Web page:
| Didi Tang & Ian Mader |
BEIJING (AP) – The criminal case against China’s ex-security chief not only plays to public demands to curb corruption but spells the downfall of one of President Xi Jinping’s biggest rivals, puts other challengers on their toes and leaves Xi more solidly in control than ever.
The fate of the once-feared Zhou Yongkang, 72, appeared to be sealed by the just-after-midnight announcements Saturday that he was expelled from China’s ruling Communist Party and arrested in a criminal investigation into allegations ranging from bribe-taking to leaking state secrets.
“Many of Xi’s enemies have been scared, and he’s been successful in intimidating his enemies,” said Willy Lam, an observer of China’s elite politics at the Chinese University of Hong Kong. “All of them have become obedient – at least superficially – to Xi Jinping.”
Zhou, with a face that looks like it is made of stone, was a former member of the party’s all-powerful Politburo Standing Committee and was once in charge of the country’s police, security forces and judiciary, a vast apparatus that spends more on domestic security than what China spent on the People’s Liberation Army, the world’s biggest military.
Zhou’s status as security czar would have meant he had access to private phone conversations and secret information about national leaders. The state secrets allegations against him likely stem from his attempts to use leaks about colleagues to jockey for position ahead of China’s handover of power in late 2012 to a new generation of leaders at the retirement of President Hu Jintao, Lam said.
If he ends up formally charged on that count, it also may give the court a reason to keep trial proceedings closed and thus limit any politically damaging public disclosures.
Lam said Zhou and his associates also may have been part of the biggest corruption ring since the Communist Party took over power in 1949.
His vast network of protégés involved hundreds of officials and billions of dollars, Lam said. Whispers that Zhou was in trouble began to circulate months before he was set to retire in November 2012.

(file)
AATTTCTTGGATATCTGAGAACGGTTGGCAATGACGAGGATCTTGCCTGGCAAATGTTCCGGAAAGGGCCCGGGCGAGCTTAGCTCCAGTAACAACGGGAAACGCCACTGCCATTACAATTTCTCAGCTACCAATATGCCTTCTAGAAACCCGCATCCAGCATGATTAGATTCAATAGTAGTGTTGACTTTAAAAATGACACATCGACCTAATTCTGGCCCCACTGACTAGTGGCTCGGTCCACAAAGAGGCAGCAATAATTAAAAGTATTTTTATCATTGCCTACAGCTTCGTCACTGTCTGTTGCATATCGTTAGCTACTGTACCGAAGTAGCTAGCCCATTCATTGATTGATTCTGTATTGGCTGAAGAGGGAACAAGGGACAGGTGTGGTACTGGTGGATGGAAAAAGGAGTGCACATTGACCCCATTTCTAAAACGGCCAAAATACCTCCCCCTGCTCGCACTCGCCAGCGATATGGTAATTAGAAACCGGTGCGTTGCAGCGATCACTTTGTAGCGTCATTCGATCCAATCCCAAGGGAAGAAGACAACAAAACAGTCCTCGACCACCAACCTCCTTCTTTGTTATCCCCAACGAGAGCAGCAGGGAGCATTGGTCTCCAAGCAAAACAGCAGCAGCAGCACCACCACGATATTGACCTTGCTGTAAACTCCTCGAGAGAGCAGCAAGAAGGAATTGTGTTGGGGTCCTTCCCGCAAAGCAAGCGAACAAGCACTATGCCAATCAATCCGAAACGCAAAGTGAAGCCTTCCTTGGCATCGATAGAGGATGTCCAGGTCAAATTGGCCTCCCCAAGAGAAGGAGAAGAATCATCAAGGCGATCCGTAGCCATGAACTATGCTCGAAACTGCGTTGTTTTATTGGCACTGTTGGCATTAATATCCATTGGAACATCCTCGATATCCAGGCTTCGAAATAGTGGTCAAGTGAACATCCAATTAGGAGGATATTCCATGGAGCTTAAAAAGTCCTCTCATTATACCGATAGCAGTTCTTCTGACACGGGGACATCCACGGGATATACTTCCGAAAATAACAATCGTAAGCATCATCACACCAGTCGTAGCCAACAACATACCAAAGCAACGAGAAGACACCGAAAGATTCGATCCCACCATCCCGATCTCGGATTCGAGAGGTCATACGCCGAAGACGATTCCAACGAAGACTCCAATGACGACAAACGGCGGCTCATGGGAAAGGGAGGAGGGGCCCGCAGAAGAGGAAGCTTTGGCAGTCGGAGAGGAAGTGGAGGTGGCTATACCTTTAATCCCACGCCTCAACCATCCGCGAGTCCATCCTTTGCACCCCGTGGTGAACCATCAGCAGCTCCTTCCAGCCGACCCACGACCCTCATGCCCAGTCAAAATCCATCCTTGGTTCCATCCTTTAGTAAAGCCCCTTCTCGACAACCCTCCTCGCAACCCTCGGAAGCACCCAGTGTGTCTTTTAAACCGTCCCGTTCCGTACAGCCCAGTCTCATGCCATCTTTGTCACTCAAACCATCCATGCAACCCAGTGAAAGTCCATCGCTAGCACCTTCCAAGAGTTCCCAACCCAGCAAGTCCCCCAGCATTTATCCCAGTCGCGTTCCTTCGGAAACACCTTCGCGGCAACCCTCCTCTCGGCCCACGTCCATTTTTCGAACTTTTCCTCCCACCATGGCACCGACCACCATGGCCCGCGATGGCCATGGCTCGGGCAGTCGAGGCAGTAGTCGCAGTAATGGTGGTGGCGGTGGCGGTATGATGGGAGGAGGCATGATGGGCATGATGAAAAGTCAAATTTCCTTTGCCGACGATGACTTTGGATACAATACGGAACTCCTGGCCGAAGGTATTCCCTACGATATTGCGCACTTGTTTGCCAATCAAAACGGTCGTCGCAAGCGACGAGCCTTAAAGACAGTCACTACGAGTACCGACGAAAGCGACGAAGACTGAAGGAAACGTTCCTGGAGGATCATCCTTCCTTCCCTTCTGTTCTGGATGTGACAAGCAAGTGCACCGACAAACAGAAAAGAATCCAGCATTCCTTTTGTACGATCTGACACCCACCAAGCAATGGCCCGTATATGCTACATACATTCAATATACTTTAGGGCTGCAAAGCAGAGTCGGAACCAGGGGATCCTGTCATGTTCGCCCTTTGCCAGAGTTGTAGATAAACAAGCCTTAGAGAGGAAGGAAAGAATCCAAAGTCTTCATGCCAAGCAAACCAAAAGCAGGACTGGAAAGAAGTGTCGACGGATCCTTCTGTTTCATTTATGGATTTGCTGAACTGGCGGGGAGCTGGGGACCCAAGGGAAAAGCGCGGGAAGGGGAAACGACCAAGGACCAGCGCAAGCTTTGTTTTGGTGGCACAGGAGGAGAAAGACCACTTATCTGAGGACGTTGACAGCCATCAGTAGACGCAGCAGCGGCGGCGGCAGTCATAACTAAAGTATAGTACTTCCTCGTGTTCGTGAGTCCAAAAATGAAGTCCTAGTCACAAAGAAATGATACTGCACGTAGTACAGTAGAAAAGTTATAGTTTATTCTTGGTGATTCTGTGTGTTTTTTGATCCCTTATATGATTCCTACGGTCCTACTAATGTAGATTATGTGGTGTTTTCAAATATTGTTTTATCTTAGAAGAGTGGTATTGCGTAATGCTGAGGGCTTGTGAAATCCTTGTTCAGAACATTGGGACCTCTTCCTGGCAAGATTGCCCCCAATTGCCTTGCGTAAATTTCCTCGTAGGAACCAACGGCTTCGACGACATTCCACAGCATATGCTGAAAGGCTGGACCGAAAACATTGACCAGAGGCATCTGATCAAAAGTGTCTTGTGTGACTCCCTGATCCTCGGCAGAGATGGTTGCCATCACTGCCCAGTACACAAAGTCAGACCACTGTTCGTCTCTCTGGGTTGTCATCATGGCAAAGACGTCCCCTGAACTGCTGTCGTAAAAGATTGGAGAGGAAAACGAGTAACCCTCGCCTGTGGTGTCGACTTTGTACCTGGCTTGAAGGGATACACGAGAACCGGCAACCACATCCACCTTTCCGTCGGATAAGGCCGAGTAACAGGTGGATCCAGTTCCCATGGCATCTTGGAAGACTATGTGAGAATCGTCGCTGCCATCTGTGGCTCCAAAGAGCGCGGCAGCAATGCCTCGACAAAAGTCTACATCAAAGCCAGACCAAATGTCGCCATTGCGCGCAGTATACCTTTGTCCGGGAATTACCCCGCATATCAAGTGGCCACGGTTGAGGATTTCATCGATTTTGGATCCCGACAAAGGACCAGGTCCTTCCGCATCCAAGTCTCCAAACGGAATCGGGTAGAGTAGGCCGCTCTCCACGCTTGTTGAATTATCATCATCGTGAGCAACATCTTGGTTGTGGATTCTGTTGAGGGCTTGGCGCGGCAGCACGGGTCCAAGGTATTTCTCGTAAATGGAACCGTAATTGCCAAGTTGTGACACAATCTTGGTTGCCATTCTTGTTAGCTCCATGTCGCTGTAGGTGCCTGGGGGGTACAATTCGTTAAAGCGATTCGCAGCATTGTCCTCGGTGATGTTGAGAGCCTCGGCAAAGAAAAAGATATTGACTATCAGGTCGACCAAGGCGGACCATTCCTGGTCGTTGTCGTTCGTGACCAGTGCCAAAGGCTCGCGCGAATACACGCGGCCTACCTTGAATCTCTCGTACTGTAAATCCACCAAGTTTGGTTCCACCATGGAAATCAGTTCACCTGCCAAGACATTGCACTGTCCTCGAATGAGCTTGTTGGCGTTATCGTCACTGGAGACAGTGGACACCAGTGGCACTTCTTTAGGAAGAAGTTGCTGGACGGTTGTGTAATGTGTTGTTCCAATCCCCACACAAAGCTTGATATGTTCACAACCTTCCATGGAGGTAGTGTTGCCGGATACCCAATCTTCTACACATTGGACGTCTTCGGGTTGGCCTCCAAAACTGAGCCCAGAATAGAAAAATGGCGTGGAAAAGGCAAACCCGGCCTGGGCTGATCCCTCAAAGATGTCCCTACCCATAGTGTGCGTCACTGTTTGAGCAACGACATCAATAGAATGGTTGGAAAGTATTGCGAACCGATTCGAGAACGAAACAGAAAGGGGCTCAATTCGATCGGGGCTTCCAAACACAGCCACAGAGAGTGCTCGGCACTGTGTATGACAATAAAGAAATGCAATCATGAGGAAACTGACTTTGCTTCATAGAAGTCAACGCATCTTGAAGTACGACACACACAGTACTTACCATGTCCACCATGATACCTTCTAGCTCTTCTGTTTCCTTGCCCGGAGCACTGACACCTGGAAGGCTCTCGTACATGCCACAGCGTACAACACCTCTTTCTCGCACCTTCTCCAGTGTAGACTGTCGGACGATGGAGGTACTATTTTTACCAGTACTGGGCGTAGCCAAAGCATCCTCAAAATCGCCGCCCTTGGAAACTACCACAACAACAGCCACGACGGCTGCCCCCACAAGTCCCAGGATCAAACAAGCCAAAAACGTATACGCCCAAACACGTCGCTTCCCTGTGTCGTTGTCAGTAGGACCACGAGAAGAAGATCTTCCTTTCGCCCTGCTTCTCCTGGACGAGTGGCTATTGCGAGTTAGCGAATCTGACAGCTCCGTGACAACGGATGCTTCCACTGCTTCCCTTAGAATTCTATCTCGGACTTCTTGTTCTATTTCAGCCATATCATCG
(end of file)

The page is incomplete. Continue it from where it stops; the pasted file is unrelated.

They grew louder when his favoured protégé, a deputy party chief in Zhou’s old stomping ground of Sichuan province, became the first major official to fall in the anti-corruption campaign that Xi has made hallmark of his tenure. That happened mere 18 days after the conclusion of the power-transfer ceremony.
One by one, Zhou’s associates – in the oil industry, in police and in Sichuan province, where he had built strong power bases – were placed under investigation, making Saturday’s announcement marking Zhou’s fall all but expected.
“When the arrow leaves the bow, there is no turning around,” Beijing-based independent scholar Zhang Lifan said.
Zhou has not been formally charged and the case has been referred by party investigators to criminal prosecutors. The investigators also cited his keeping mistresses as a reason for his expulsion from the party.
Adultery is not technically illegal in China, but it is deemed by the Communist Party to be a serious violation of party rules because mistresses are considered to inevitably open a politician up to financial demands that lead to corruption.
Any trial would be expected to have a foregone conclusion with Zhou’s conviction, because the outcomes of such high-profile trials are widely believed to be negotiated among top leaders ahead of time. The prosecution of Zhou also will serve to “shock and awe” opponents to Xi’s two-year anti-corruption drive, Zhang said.
“The campaign has moved many people’s cheese, and it has been met with great resistance, especially from the mid- and lower-level officials,” Zhang said. “It is entering into a logjam, and the announcement against Zhou can help break that stalemate.”
Differing from the view that the prosecution of Zhou is primarily about factional rivalry, Li Cheng, director of the John L Thorton China Center at Washington-based think-tank Brookings Institution, said the main objective is to tamp down pervasive corruption that has crippled public confidence in party rule.
“It’s about the life and death for the party,” Li said, calling the retired Zhou a “dead tiger” with little political relevance left. “The urgency is to change the public view of the Communist Party and to raise its prestige.”
China’s political system at the highest levels is opaque, but in recent decades has been seen to embrace a rule-by-consensus approach among topmost leaders that eschews the personality cult and turmoil of the Mao Zedong era.